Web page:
- 1) Get comfortable. You can lie on your back in bed or on the floor with a pillow under your head and knees. Or you can sit in a chair with your shoulders, head, and neck supported against the back of the chair.
- 2) Breathe in through your nose. Let your belly fill with air.
- 3) Breathe out through your nose.
- 4) Place one hand on your belly. Place the other hand on your chest.
- 5) As you breathe in, feel your belly rise. As you breathe out, feel your belly lower. The hand on your belly should move more than the one that's on your chest.
- 6) Take three more full, deep breaths. Breathe fully into your belly as it rises and falls with your breath.
- 7) When breathing out, think of all the tension, stress and stale air releasing from your body.
- 8) Do this as many times in the day as needed.
10. If you’re feeling like you’re not coping, get professional advice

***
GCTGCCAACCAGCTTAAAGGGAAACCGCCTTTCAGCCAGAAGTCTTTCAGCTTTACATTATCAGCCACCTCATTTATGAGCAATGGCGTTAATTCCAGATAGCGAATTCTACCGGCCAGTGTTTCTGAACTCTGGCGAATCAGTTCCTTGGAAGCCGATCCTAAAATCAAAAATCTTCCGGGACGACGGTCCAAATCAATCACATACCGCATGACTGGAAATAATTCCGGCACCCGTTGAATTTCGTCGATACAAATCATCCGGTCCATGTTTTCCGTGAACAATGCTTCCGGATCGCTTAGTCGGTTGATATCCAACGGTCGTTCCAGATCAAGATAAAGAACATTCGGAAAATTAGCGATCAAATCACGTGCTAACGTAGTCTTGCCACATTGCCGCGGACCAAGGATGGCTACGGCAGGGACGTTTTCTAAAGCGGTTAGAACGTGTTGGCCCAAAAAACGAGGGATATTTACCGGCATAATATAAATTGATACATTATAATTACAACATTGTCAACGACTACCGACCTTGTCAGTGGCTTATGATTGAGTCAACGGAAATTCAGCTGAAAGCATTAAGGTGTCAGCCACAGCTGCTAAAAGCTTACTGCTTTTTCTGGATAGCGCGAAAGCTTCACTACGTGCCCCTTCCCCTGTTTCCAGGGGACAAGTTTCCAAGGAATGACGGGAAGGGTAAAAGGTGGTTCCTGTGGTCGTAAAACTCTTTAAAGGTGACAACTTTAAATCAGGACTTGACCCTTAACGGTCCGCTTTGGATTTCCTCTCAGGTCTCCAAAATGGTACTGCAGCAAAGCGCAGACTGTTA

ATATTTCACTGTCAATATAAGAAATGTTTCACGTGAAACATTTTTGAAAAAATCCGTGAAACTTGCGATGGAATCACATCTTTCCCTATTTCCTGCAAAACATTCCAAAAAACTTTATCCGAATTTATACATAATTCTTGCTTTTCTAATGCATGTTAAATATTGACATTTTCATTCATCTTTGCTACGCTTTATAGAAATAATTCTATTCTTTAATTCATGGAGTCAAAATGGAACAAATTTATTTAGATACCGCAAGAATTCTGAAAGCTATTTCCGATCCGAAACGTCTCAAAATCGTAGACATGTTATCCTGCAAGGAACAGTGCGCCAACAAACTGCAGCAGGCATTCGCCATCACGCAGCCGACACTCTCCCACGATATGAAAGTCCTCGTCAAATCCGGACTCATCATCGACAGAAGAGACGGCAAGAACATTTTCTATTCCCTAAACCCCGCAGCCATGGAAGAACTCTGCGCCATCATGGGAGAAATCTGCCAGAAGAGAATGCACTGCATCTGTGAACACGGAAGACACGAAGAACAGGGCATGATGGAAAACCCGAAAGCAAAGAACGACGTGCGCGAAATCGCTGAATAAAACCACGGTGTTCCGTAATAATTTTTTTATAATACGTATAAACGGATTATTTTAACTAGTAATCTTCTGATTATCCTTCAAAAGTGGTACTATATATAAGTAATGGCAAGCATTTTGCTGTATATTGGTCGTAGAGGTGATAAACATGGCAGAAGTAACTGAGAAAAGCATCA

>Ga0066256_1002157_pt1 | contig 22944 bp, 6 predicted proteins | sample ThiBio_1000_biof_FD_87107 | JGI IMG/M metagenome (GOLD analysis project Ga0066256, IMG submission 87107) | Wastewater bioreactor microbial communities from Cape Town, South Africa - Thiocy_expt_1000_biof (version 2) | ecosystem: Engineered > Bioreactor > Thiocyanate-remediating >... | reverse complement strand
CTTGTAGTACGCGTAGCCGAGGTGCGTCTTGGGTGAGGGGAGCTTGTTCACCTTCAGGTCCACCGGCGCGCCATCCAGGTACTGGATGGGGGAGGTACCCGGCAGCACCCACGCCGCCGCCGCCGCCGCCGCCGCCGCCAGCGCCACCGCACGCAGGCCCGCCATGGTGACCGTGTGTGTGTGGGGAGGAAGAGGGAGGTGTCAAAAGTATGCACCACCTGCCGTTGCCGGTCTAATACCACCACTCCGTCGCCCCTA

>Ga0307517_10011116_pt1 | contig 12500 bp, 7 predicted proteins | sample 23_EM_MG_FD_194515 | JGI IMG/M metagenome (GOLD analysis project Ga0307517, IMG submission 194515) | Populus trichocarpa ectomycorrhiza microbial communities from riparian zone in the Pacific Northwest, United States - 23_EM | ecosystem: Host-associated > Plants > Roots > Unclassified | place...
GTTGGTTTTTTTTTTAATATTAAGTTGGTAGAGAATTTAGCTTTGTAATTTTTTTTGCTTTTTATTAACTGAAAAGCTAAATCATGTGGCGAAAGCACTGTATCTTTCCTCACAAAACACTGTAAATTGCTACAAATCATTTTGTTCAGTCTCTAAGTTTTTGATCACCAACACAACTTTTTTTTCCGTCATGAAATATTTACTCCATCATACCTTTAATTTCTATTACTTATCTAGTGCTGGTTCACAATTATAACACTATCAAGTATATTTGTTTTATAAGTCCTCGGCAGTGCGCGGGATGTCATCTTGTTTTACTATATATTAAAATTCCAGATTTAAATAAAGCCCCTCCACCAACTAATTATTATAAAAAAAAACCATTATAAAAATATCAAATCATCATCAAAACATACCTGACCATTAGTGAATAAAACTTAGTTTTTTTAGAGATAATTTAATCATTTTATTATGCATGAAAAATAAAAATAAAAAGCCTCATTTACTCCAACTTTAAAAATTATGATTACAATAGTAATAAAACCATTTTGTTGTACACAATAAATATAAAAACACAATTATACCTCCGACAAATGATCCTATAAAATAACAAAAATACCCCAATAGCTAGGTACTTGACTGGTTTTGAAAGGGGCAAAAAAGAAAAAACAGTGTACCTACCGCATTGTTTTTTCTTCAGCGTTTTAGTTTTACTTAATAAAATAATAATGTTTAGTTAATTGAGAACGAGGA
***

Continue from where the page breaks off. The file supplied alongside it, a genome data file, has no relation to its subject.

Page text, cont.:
It’s ok to ask for help. If you’re feeling overwhelmed by anxiety, seek professional support. Psychological therapies can be done online, or remotely via phone or videoconferencing, and are an excellent option if you’re in self-isolation, or worried about going to a clinic. You can also talk to a doctor for more information about a mental health care plan.
This is also where our mentors at MCI comes in. They can refer to our inhouse wellness and support mentor who is available for phone sessions.
Here at MCI we want to assure you that for most people, the anxiety will be temporary, and will reduce over time, especially once the virus has been contained.
In the meantime, we are here to support you in every way so reach out to us for any further information or questions!